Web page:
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Don’t forsake fruitcake, even if you think you hate it

(Steve Griffin | The Salt Lake Tribune) ìFruitcake has gotten a bad rap, because most people have only eaten ones made with lousy ingredients, that have been frozen, shipped and been sitting on shelves,î says Renee Backer, co-owner of Mrs. Backer's Pastry Shop. ìLike everything else, you get what you pay for.î

By Kathy Stephenson

The Salt Lake Tribune

First published Dec 17 2013 08:08AM
Updated Dec 18, 2013 01:50PM

They’ve heard the jokes. "There’s only one fruitcake in the world that gets passed from family to family." Or "Buy 10 fruitcakes and use them as bowling pins."

Yet Renee Backer, co-owner of Mrs. Backer’s Pastry Shop, and Steve Borg, of Schmidt’s Pastry Cottage, are able to look past the ridicule and rejection, as they know the truth: There are still people who really like fruitcake.

"Fruitcake has gotten a bad rap, because most people have only eaten ones made with lousy ingredients, that have been frozen, shipped and been sitting on shelves," Backer said. "Like everything else, you get what you pay for."

Borg, whose shops make 800 pounds of fruitcake each year, has similar sentiments.

"A lot of people have tried to adapt it and taken shortcuts," he said. But when made the traditional European way — like soaking the fruit in brandy and rum — "it’s really moist."

Both Utah bakers say when customers try their old-fashioned versions made with dried fruit and nuts, they often change their minds.

We put the theory to the test last week, asking — actually pleading with — 15 Salt Lake Tribune staffers to participate in a fruitcake taste test.

The results of this totally unscientific dual were nearly identical, with fruitcake lovers walking away satisfied and fruitcake haters confirming their dislike. But a few did change their minds.

Tasters judged each cake on eye appeal, taste and texture, rating them on a scale of 1 to 10 — with 1 being bad and 10 being great.

Here are the overall scores — it’s basically a tie — and some of the judges’ comments.


Schmidt’s Pastry Cottage • Schmidt’s has been making its fruitcake since it opened in 1973, using a recipe that was handed down from European bakers. Raisins are soaked in brandy and rum and then folded into a batter with pecans, fruit and citron. After it’s baked, it gets a light glaze and is topped with fruit and pecans.

Eye appeal • This fruitcake was "dark and dense" and held together when cut. For one taster, the pecans and maraschino cherries "glistened" on top. But for another, "It looked like brown lumpy mush with unidentifiable black chunks."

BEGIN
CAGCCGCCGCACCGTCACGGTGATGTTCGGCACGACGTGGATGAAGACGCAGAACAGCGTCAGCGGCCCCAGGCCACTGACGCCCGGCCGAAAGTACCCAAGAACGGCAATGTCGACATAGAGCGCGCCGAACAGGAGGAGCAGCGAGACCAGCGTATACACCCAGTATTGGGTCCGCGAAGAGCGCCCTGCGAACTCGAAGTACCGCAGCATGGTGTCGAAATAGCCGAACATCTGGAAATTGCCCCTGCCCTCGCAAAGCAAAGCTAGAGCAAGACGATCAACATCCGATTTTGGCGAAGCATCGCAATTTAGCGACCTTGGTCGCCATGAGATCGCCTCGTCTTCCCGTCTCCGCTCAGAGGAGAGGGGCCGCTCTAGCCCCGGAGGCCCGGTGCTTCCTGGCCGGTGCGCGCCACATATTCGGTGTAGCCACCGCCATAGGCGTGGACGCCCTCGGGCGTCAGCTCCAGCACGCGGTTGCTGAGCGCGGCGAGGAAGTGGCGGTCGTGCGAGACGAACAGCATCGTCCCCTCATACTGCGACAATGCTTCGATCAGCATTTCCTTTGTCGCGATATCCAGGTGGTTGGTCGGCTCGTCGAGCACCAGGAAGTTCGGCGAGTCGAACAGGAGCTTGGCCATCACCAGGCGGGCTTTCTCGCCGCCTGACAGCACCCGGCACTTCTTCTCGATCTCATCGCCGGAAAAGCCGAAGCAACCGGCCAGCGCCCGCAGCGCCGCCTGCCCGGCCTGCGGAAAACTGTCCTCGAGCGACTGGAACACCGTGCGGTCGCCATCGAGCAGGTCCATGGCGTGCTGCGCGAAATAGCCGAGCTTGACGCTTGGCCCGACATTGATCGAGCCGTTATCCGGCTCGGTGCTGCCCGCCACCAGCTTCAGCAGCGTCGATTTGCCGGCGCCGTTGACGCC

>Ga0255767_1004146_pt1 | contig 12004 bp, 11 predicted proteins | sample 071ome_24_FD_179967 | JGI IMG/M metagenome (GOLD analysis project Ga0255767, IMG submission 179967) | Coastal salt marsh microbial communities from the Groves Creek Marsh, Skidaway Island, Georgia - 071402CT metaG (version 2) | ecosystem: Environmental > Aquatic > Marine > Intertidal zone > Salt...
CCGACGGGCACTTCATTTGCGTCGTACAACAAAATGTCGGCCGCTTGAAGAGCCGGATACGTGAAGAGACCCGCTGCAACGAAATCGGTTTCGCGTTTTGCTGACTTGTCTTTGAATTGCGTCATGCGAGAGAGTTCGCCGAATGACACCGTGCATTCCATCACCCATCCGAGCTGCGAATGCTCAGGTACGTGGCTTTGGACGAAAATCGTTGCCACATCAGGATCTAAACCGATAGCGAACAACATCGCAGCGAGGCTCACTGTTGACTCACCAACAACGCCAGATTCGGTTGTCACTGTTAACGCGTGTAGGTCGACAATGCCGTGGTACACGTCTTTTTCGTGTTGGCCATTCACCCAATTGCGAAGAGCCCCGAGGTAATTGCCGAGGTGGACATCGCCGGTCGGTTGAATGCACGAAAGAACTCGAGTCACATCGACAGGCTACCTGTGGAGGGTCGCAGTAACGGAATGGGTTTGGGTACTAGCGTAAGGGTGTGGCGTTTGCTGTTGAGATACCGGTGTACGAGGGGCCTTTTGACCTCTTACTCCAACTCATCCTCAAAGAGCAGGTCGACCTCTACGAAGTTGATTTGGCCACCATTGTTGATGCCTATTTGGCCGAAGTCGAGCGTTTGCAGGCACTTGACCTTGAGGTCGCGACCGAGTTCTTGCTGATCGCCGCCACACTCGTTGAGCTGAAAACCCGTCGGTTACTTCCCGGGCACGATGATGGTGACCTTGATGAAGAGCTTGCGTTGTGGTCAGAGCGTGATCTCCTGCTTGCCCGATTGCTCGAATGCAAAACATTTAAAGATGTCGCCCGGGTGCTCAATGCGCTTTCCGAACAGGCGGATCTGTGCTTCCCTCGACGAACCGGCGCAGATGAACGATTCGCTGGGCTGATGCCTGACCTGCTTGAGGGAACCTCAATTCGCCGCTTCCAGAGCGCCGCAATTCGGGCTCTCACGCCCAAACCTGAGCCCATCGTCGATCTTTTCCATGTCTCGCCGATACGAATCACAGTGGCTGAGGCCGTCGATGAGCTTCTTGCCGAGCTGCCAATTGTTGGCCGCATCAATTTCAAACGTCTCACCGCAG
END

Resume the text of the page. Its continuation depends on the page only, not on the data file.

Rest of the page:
Taste and texture • "A bit like a nutritional bar I’d munch for energy on a hike," said one taster. "Very chewy. Will still be chewing on Boxing Day," said another. But others enjoyed it: "The taste is great, what I expect from fruitcake."

Fruitcake lovers also said • "A nicely executed fruitcake, most attractive and flavorful." And "fruit soaked in alcohol, baked in a sweet bread — what’s not to like about fruitcake?"

Fruitcake haters said • "If I’m going to eat a dessert without chocolate it has to be a lot tastier than this." And "I have never had fruitcake before and based on this sample, I know I have not been missing out on anything."


Mrs. Backer’s Pastry Shop • The Salt Lake City bakery has made the same German fruitcake recipe since opening 73 years ago. While it’s loaded with fruit, pecans and raisins — which are chopped and soaked in a syrup, not alcohol — citron is not part of the mix. Backer said Phoebe, her mother-in-law and the original owner, didn’t like the citrus fruit. The bakery offers a light and a dark fruitcake; the latter is made with whole-wheat flour and is the one sampled in The Tribune tasting.

Eye appeal • The fruitcake "looked more like a cake" and was "nice and bright" thanks to maraschino cherries. "Not heavy, as fruitcake often is."

Taste and texture • This entry had a more "cakelike" texture "sort of like zucchini bread with chunks." But several tasters also found it "too sweet" and a bit "crumbly" — likely due to the whole-wheat flour. (The light version, eaten separate from the test, was not crumbly.)

Fruitcake lovers also said • "It doesn’t taste like the icky fruitcake I remember." "I’m surprised, I actually kind of like it." And "I’m a fruitcake virgin and while I haven’t found love, I’d give it a second try."

The haters said • "It was better than expected, but that’s not saying much. How this became a Christmas tradition is beyond me." And "This does not inspire me to eat fruitcake in the future."

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